A lightweight but safe dictionary, for when Object won't cut it
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test Version 1.0.0. Jan 24, 2012
README.md Readme updates. Jan 24, 2012
dict.js Version 1.0.0. Jan 24, 2012
package.json Removing erroneous lib directory reference. Jan 29, 2012

README.md

An easy but safe string-keyed store

Don't stuff things into objects. Use a dict instead.

The problem

You're probably used to stuffing things into objects:

var hash = {};

hash["foo"] = "bar";

console.log("foo" in hash ? hash["foo"] : "not there"); // "bar"

However this doesn't always work, because your naïve hashes inherit from Object.prototype:

var hash = {};

console.log("hasOwnProperty" in hash); // true!

Even worse, the magic __proto__ property can really ruin your day:

var hash = {};
var anotherObject = { foo: "bar" };

hash["__proto__"] = anotherObject;

console.log("foo" in hash);       // true!!
console.log("__proto__" in hash); // false!!!

Usually you're smart enough to avoid silly key names like "hasOwnProperty", "__proto__", and all the rest. But sometimes you want to store user input in your hashes. Uh-oh…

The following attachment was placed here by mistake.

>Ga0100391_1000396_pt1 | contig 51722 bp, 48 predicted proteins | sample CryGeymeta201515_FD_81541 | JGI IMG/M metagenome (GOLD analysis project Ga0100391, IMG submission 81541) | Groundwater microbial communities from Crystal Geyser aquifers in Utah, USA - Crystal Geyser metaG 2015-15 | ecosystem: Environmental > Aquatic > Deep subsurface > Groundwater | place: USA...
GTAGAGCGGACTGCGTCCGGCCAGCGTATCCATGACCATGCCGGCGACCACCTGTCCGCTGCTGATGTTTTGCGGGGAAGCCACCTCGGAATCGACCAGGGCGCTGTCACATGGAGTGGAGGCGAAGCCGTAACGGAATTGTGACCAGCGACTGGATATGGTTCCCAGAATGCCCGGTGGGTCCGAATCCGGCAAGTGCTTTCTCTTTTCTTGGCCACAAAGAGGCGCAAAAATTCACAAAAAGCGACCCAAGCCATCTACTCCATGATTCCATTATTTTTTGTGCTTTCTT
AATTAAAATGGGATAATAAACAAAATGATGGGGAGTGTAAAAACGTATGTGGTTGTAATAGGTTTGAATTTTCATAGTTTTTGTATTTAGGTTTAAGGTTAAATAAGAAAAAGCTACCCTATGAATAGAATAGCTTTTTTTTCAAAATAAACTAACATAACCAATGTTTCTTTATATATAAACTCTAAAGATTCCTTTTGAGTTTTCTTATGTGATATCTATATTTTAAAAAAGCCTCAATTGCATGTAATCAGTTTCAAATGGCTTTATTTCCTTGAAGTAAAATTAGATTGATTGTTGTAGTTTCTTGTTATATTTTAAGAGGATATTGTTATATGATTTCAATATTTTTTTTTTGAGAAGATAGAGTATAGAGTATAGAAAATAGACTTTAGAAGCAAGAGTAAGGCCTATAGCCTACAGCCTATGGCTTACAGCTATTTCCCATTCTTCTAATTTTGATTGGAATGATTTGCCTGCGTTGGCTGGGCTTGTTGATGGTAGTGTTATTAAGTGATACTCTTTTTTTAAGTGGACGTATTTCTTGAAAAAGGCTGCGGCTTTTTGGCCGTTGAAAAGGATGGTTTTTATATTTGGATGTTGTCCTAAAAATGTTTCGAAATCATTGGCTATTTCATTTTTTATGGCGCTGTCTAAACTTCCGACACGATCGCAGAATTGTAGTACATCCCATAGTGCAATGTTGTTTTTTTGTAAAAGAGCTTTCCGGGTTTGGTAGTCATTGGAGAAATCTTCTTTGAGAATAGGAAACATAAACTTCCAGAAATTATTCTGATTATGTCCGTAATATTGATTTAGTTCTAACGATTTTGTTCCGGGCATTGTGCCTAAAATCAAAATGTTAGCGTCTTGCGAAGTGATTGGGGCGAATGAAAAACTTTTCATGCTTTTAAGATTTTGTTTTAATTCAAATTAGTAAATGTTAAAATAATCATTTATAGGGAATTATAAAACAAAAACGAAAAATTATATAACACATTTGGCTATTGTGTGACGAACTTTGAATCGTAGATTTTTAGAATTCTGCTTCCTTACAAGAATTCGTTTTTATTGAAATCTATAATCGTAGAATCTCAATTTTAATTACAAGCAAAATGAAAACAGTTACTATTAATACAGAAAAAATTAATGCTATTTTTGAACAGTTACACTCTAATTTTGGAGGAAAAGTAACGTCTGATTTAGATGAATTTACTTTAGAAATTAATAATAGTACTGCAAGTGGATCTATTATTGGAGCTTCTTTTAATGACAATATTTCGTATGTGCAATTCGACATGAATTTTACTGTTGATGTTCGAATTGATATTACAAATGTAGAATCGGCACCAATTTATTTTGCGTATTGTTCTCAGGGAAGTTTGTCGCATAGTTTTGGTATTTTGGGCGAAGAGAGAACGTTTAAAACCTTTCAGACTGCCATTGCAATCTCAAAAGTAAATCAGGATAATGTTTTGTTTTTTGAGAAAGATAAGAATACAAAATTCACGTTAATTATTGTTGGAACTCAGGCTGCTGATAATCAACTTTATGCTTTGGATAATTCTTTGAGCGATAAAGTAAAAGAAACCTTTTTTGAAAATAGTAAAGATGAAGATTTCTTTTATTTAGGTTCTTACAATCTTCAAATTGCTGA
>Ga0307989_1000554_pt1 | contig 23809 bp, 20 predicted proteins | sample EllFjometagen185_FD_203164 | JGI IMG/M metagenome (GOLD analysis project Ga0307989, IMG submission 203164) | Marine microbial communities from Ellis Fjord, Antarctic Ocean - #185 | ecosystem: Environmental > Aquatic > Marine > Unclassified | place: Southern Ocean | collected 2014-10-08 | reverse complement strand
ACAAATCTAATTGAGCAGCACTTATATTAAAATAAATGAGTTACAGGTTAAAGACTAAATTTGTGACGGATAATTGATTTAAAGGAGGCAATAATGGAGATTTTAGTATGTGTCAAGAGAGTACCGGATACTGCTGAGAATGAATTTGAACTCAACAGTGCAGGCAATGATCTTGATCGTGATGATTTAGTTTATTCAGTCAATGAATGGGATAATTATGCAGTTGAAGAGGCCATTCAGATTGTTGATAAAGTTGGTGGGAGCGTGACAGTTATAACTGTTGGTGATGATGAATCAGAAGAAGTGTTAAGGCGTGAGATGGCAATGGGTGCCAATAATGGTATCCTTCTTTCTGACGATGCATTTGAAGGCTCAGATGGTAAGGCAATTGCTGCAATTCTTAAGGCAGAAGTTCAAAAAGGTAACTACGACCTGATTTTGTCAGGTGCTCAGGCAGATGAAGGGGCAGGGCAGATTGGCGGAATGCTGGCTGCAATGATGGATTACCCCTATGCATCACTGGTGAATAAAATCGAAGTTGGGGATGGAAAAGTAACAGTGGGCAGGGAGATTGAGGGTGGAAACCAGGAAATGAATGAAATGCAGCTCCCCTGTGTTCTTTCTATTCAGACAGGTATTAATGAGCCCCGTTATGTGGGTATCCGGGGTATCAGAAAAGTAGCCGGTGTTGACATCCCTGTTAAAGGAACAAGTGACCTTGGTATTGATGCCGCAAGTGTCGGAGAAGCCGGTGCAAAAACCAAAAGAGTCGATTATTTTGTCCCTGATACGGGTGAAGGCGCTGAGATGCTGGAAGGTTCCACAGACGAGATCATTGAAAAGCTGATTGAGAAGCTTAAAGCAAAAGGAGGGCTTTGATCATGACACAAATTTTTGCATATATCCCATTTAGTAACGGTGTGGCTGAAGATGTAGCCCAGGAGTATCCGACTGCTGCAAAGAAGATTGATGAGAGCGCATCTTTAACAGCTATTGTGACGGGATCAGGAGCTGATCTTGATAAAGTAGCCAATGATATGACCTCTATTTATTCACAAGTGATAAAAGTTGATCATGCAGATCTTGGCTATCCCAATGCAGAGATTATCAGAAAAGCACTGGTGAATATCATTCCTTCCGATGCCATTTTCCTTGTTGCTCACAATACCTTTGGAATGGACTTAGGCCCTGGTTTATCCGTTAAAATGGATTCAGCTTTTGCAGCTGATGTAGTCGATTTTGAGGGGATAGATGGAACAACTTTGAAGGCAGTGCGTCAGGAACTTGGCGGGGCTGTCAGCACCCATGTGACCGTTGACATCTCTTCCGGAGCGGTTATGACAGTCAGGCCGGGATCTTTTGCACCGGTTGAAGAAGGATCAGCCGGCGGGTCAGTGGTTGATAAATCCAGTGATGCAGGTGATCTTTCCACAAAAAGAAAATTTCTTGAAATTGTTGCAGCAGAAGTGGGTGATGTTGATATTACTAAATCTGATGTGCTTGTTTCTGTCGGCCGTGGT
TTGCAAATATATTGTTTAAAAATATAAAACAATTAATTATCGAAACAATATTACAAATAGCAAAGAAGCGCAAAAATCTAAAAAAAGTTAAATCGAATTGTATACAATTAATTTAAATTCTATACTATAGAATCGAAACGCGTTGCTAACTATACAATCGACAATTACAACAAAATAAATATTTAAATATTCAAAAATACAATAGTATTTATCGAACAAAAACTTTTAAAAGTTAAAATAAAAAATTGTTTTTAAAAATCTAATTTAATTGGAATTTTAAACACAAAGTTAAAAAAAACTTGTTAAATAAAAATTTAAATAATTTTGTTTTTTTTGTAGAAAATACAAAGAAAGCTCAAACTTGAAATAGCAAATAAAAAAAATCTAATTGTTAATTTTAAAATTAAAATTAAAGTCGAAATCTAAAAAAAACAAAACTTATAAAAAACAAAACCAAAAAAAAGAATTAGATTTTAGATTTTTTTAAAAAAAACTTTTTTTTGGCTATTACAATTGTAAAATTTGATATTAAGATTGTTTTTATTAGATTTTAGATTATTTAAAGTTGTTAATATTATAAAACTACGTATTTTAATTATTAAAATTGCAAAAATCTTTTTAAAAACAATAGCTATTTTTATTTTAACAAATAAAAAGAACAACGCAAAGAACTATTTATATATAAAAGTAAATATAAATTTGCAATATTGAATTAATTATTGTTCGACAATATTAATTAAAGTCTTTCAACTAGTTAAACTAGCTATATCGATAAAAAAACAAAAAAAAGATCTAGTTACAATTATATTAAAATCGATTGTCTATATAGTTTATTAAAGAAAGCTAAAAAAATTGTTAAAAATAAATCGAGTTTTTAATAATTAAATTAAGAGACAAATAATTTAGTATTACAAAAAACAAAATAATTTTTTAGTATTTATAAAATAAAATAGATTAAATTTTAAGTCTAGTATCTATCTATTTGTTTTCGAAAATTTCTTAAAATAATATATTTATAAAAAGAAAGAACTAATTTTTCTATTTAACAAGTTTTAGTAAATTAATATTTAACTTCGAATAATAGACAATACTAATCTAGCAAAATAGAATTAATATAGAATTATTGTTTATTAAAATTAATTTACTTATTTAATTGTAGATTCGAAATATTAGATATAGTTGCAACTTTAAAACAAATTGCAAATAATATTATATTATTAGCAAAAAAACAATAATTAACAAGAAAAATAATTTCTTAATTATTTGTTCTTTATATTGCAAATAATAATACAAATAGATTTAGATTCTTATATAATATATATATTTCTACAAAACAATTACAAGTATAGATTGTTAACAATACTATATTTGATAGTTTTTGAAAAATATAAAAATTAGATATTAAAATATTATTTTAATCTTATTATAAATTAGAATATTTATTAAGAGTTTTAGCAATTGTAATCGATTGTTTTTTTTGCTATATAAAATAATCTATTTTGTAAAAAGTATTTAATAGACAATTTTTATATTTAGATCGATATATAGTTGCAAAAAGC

dict is the solution

Just do an npm install dict and you're good to go:

var dict = require("dict");

var d = dict();

d.set("foo", "bar");
console.log(d.get("foo", "not there")); // "bar"

console.log(d.has("hasOwnProperty")); // false :)

var anotherObject = { baz: "qux" };
d.set("__proto__", anotherObject);
console.log(d.has("baz"));       // false :)
console.log(d.has("__proto__")); // true :)

Featuring

  • A lightweight ES6-inspired API: get, set, has, delete.
  • get accepts a second argument as a fallback for if the key isn't present (like Mozilla's WeakMap).
  • Doesn't let you get away with being dumb: if you pass a non-string as a key, you're going to get a TypeError.
  • A full suite of unit tests using mocha and chai: npm test awaits you.

See Also

  • rauschma/strmap for something a bit more full-featured (albeit exposing its internals everywhere, if you care about that).
  • dherman/dictjs if you live in an ES6 world.
  • es-lab's StringMap.js if you can deal with the lack of npm support.
  • es6-shim's Map if you want more than just strings for your keys.